Redbelt review, Redbelt DVD review
Starring
Chiwetel Ejiofer, Tim Allen, Alice Braga, Emily Mortimer, Max Martini, Rodrigo Santoro, Joe Mantegna, Ricky Jay, David Paymer, John Machado
Director
David Mamet
Redbelt

Reviewed by David Medsker

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icture David Mamet making a movie, and while he’s making that movie, his second unit director uses the same cast and crew to make a different movie – one that’s similar to a Mamet movie but lacks his trademark rhythm and humor. “Redbelt” is the second unit director’s movie. It has all of the affectations of Mamet’s best work, but comes off more like an impression of Mamet than the real deal. It’s like hiring Kevin Pollak for a movie, then having him play the part as if he were Christopher Walken.

Chiwetel Ejiofor stars as Mike Terry, the noble (and broke) proprietor and instructor of a Jiu-Jitsu academy. A mishap at the academy involving one of Mike’s students, police officer Joe (Max Martini), and a skittish attorney who accidentally hit Mike’s truck (Emily Mortimer), starts a chain of events that turn Mike’s entire life upside-down. A visit to his brother-in-law and bar owner (Rodrigo Santoro) about why he wasn’t paying Joe for his bouncing services leads to Mike saving the ass of movie star Chet Frank (Tim Allen) in a bar fight, which leads to a working relationship between Chet’s wife Zena (Rebecca Pidgeon) and Mike’s wife Sondra (Alice Braga). Incredibly, that working relationship leads to the involvement of fight promoters and loan sharks. It ain’t a Mamet movie until everyone’s dirty.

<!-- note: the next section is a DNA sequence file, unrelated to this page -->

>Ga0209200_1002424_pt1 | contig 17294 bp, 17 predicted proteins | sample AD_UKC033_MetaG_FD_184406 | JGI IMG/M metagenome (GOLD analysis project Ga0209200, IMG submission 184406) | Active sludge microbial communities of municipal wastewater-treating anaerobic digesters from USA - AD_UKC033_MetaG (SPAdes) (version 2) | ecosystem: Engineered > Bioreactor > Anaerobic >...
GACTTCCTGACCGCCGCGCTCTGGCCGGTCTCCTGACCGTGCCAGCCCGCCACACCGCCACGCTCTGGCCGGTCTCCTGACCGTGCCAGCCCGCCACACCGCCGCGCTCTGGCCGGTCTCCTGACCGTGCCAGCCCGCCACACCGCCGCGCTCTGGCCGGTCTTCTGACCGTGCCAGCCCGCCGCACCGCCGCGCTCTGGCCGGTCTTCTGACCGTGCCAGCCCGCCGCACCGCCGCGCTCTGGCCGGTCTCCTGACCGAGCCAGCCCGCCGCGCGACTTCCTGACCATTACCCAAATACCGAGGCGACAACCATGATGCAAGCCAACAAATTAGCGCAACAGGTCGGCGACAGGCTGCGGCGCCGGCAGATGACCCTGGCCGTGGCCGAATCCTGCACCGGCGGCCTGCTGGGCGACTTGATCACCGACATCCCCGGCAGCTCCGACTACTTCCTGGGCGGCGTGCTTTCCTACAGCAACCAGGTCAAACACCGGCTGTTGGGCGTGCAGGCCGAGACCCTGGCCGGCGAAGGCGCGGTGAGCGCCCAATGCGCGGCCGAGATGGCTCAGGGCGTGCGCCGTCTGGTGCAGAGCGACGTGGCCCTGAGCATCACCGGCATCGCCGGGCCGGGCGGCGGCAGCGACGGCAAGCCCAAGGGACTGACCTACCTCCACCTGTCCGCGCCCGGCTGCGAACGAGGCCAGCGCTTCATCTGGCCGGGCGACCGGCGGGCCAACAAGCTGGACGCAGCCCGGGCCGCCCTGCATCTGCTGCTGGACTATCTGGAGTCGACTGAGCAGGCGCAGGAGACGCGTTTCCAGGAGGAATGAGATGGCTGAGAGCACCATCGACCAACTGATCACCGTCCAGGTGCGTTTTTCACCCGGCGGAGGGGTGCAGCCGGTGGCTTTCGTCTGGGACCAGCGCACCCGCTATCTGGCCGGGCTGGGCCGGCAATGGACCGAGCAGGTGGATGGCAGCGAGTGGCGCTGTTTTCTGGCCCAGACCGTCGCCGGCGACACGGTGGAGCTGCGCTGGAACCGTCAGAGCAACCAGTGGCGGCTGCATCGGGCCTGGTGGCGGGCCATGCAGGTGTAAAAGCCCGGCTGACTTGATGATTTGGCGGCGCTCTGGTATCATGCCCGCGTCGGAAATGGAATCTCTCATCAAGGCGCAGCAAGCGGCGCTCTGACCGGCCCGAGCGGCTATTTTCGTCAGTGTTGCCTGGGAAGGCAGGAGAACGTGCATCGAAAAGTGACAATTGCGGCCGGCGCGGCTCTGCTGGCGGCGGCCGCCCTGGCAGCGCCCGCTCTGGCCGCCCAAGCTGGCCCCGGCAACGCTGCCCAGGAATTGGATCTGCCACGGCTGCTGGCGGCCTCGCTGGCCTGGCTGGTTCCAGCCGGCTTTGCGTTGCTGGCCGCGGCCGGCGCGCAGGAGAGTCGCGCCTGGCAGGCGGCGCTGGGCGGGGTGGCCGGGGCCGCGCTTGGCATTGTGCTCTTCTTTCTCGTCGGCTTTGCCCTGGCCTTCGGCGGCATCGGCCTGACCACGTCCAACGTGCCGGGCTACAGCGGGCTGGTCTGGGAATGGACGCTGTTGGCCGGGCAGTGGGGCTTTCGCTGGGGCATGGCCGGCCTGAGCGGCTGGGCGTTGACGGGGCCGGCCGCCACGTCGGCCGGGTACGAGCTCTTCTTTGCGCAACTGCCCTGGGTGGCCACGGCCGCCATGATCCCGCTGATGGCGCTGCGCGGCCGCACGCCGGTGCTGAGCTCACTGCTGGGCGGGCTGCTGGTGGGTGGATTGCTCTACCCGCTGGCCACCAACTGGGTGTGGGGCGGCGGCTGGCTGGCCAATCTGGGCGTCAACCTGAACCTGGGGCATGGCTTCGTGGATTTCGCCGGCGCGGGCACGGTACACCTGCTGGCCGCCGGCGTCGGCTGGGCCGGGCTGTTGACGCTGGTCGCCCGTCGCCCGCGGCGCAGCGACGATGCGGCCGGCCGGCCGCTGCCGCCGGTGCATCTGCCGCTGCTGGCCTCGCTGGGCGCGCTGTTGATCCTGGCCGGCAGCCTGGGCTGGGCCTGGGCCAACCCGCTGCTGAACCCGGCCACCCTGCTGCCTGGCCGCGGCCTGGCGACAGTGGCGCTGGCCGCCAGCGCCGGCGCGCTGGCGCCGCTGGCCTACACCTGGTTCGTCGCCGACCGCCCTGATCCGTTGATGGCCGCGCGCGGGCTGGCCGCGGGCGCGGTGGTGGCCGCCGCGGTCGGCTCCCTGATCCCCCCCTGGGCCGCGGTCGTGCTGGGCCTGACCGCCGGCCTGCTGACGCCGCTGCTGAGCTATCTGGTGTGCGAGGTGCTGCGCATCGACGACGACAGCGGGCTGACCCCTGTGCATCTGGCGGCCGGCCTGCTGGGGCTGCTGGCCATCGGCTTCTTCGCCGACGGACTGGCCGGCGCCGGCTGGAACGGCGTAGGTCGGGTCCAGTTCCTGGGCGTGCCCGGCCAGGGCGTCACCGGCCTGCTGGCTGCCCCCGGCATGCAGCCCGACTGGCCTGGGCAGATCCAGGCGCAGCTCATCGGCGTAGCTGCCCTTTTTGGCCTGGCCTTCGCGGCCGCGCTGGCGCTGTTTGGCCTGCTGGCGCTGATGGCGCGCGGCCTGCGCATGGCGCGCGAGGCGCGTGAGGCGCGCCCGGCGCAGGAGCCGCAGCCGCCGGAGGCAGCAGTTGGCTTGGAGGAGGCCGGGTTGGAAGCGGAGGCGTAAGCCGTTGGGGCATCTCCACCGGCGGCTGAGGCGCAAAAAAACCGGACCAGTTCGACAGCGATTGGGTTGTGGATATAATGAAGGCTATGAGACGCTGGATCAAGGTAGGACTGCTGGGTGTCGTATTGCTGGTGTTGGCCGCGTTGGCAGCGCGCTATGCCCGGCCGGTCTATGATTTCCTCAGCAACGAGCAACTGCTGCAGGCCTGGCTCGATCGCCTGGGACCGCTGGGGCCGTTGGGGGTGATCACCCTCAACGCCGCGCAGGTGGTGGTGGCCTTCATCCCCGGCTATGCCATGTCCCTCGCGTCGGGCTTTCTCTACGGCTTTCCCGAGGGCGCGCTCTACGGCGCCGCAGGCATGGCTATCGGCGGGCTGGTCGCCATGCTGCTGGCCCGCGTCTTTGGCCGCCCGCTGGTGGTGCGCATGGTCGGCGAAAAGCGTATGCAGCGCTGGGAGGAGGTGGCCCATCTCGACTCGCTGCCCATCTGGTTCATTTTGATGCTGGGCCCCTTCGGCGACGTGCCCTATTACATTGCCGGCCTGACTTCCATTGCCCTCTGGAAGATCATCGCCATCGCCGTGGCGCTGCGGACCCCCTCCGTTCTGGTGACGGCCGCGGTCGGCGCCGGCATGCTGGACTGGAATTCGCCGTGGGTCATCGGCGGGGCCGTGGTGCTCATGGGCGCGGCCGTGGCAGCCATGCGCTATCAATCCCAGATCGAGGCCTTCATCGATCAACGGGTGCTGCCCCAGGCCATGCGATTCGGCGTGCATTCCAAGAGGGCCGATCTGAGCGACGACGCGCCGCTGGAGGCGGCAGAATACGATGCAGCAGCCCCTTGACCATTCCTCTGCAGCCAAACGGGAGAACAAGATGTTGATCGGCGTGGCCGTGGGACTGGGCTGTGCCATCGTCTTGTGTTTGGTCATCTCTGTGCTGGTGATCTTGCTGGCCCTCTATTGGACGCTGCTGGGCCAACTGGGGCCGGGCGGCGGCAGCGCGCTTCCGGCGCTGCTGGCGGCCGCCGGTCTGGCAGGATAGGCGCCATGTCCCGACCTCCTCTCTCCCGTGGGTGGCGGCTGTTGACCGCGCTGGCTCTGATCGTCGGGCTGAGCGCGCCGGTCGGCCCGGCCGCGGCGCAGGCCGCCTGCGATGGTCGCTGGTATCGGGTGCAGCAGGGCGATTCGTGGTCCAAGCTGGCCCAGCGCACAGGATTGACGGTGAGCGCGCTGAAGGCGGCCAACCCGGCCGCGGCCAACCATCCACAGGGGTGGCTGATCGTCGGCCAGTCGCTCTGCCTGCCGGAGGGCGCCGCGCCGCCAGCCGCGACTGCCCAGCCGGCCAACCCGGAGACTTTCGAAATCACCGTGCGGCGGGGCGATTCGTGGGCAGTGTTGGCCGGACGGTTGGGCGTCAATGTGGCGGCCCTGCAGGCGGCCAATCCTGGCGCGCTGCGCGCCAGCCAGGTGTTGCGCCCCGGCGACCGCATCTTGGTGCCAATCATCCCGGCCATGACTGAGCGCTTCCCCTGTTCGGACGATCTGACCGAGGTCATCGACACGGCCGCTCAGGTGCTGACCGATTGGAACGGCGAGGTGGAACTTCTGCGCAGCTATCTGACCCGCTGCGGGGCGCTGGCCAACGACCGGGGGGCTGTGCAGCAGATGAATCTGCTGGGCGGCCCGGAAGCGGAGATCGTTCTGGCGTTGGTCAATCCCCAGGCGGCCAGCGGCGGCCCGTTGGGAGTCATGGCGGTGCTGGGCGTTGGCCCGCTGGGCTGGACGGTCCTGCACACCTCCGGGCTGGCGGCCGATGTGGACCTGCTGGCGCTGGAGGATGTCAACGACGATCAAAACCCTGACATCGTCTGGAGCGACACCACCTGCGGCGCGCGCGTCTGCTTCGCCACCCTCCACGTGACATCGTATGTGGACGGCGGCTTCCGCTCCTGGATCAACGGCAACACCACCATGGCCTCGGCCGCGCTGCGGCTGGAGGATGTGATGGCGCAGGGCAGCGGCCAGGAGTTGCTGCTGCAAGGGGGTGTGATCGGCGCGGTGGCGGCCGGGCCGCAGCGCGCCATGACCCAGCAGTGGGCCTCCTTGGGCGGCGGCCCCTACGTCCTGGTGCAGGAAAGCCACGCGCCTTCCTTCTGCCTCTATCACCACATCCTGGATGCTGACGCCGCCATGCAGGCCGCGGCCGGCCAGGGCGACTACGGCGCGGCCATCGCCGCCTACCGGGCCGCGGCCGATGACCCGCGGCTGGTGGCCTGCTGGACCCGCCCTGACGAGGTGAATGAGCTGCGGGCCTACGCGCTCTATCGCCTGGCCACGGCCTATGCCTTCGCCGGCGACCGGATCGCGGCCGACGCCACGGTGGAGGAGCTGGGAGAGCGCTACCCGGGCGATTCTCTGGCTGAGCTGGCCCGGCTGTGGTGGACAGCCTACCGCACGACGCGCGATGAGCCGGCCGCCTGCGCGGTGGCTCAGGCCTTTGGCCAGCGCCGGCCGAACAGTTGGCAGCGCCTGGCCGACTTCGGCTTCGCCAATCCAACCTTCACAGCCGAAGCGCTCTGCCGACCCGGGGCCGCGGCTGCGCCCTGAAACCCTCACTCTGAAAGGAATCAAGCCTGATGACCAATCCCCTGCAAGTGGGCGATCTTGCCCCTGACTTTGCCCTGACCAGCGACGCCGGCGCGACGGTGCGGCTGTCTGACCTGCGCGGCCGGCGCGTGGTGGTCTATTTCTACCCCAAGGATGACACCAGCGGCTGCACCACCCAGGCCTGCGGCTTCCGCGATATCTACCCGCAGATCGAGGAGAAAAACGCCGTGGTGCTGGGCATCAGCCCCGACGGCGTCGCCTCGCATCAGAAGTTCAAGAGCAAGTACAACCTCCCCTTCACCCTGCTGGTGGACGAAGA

There is a conversation early in the movie between Mike and Joe’s wife that sets the tone for everything that follows. They’re not talking to each other so much as talking around each other, as if each person should be having that conversation with someone else. Is “Redbelt” its own story, or a mash-up of several, unfinished Mamet stories? The joke about making Mike a co-producer of Chet’s movie is from Mamet’s “State and Main.” The labyrinthine plot to seduce an innocent is similar to his 1997 movie “The Spanish Prisoner” (and “House of Games”). Granted, those movies are all worthy candidates to pilfer, but none of the pieces gel here. The laugh lines are flat, the acting is spotty (poor Mamet can’t help but cast his wife Pidgeon, despite her acting-challenged tendencies), and the payoff is dubious to say the least.

You can see what David Mamet was trying to accomplish with “Redbelt,” focusing on the honor and the discipline that lies at the heart of martial arts and the subsequent corruption of that honor for the sake of a buck. The problem – one of many, really – is that moralizing is not Mamet’s strong suit. Was he trying to out-Haggis Paul Haggis? Can’t be done, and no one wants him to try. Stick to what you do best, Mr. Mamet: lying, cheating, and stealing everything in sight.


Single-Disc DVD Review:

“Redbelt” might have been ignored by most moviegoers during its limited theatrical release, but the film’s DVD contains such a wealth of bonus material that you wouldn’t know it from first glance. Though the commentary by writer/director David Mamet is nearly ruined by the presence of Randy Couture, the single-disc effort includes plenty of other great extras including a behind-the-scenes featurette where the cast and crew discuss their experience on the film, and another (“Inside Mixed Martial Arts”) where experts talk about the history and future of mixed martial arts. Rounding out the disc is a 26-minute Q&A with Mamet, a slightly shorter interview with UFC president Dana White, and a short profile on magician Cyril Takayama.

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